Our cat Pesto died last month. We declared a day of mourning, and my son stayed home from school. We dug a hole in the back garden, gathered spring flowers in a vase, lit a candle. My husband, son, godson, and I each gave a eulogy. We ended it all with the traditional Jewish prayer: Baruch ata adonai eluhainu goodbye Pesto. Then, we stumbled on with life.
Our dog, however, didn’t.
Pesto was the last in a long, scratchy and temperamental line of family cats that began when my husband and I joined ourselves and our five cats in holy matrimony. (His two plus my three.) Pesto had been born on my bed, and that’s exactly where he died, almost to the day, fourteen years later. Of course, he didn’t know that. His last days on earth occurred during baby bird season – his favorite time of the year. We all felt badly for him, as he lay on the bed, wistfully eyeing robins out the window. It was a hard time to go.
Pesto was a Halloween cat, black with green eyes. He was incredibly annoying most of his life, but functionally so. At 5AM every morning, he stood in the front hall of our house, where acoustics were optimal, and howled in a piercing, relentless wail until I got up to feed him. He could keep this up for 45 minutes. It was a staying power that Pavarotti could appreciate. After he ate a can of cat food and I drank a cup of coffee, he would head outside for a digestive stretch and I would go up to my office to write. It was as good as it gets in the world of inter-species partnership.
He was a good mouser, and rid my garden beds of all moles, chipmunks, and other rodents every spring and fall, as thrifty as a girl might pluck daffodils. He frequently did the same for my neighbors, who regularly tried to coax him their way with treats and promises of future broiled salmon. He was unmoved. Only the hunt would guide him.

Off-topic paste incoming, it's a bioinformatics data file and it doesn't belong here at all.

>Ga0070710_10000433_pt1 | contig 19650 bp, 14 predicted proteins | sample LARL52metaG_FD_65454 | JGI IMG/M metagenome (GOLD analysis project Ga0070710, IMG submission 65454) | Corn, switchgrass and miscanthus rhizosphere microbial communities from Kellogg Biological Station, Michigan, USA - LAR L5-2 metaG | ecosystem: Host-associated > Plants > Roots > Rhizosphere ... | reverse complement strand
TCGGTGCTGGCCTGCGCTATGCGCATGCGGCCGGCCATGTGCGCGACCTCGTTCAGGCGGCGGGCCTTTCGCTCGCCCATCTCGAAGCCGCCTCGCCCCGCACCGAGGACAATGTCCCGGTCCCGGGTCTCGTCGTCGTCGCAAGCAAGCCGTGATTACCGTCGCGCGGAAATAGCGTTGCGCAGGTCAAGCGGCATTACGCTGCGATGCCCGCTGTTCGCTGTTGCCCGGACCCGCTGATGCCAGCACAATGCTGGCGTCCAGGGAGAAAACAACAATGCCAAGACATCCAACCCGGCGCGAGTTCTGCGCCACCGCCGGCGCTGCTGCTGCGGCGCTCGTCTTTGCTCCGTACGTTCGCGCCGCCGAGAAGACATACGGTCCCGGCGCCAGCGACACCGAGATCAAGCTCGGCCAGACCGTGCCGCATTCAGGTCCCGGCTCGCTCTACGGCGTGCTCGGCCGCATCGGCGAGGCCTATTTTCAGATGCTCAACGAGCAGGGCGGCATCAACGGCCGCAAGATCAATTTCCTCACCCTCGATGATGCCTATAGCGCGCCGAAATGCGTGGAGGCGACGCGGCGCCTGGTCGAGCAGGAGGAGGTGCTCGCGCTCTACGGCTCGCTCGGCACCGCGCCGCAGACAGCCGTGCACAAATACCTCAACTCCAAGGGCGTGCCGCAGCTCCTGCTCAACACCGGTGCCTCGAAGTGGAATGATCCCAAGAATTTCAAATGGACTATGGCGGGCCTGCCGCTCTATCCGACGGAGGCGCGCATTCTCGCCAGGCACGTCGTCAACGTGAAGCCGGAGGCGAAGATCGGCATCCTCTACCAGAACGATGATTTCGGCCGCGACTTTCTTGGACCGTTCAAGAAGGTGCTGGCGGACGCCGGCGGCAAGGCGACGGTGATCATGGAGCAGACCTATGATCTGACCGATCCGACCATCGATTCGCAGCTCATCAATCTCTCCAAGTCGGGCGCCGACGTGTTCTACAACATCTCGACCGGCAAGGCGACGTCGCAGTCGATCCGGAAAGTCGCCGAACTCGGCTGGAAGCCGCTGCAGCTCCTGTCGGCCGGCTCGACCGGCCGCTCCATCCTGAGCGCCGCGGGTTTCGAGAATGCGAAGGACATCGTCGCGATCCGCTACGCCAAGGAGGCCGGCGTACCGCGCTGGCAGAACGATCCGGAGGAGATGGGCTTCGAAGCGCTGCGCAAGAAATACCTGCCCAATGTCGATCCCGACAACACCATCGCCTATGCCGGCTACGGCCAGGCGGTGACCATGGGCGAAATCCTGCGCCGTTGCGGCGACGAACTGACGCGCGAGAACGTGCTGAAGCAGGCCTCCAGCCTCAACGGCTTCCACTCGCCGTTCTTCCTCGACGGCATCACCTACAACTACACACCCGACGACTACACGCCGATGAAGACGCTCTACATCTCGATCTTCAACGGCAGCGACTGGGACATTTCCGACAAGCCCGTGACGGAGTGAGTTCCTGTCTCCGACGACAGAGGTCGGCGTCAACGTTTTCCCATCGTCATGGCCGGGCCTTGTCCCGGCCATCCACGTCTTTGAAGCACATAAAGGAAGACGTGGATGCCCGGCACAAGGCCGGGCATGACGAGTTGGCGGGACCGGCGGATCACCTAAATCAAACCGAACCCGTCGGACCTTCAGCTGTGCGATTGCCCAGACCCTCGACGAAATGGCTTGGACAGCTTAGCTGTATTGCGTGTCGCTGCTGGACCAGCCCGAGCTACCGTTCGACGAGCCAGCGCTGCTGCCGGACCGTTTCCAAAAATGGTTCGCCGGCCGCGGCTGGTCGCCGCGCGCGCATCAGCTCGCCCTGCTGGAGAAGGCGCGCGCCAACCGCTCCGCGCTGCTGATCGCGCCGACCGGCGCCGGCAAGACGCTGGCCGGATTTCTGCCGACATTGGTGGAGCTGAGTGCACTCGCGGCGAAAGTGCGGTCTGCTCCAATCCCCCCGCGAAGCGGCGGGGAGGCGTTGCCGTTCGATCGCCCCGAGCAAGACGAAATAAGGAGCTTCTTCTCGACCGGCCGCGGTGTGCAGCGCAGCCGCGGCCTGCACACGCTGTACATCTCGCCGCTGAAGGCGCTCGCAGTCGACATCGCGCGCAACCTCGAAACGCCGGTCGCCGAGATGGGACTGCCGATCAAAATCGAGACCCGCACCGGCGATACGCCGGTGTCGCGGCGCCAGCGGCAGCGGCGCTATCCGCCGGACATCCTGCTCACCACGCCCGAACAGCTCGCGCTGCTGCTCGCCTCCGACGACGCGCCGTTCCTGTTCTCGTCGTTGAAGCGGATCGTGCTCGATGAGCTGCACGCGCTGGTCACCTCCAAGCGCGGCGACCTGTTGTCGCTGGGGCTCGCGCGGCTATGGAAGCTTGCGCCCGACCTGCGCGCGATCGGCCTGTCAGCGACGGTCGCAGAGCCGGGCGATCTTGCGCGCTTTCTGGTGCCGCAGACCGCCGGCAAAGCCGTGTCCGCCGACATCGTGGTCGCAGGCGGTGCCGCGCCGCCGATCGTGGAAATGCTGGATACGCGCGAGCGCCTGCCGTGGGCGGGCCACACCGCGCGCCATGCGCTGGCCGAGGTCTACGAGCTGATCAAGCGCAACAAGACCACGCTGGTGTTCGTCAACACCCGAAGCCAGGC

Pesto did what he wanted and didn’t do what he didn’t. He napped in the middle of the dining room table, regardless of how many times I shoved him off. He was affectionate, but would scratch you if you tried to hold him in your arms. He loved to sleep in the blazing sunlight, smack dab in the middle of the back yard. For a fellow who technically didn’t possess them anymore, he had balls.
His best friend was our dog, Smoke, who arrived as one squirmy, barking lack of decorum when Pesto was 10. Pesto regarded him with a mixture of pure contempt and haughty despair.
Over time they became inseparable. They napped together on the same sofa in my office. They roused themselves and followed me around the house together whenever I had the nerve to stir from my desk. They joined forces in the morning alarm duty, Pesto having elicited the dog’s large front paws to smack down hard on my chest, a kind of anti-snooze alarm device that he seemed to operate remotely from his position in the downstairs hall. The dog ate the cat food and the cat ate the dog food. It was a glorious symbiosis. They sparred at night over who would sleep in the best spot on my son’s bed.
At Pesto’s funeral in the backyard, Smoke was the loudest mourner. He barked during the eulogy, and paced back and forth as we settled Pesto in his grave. He tried to dig him up. For days after, as I passed in and out of our kitchen, no longer trailed by pets, I would catch sight of our dog out in the garden, lying atop Pesto’s grave. I finally couldn’t stand it anymore and planted a big Nippon daisy over the old cat’s resting place.
For weeks now, Smoke’s been sullen. He roams around the house at night, unsettled and dissatisfied with his old sleeping spots. He looks mournfully up from bowls of the cat chow he once loved. I have to wake him in the morning.
This is why, once we get back from our summer vacation next week, we’ll be getting our dog a cat.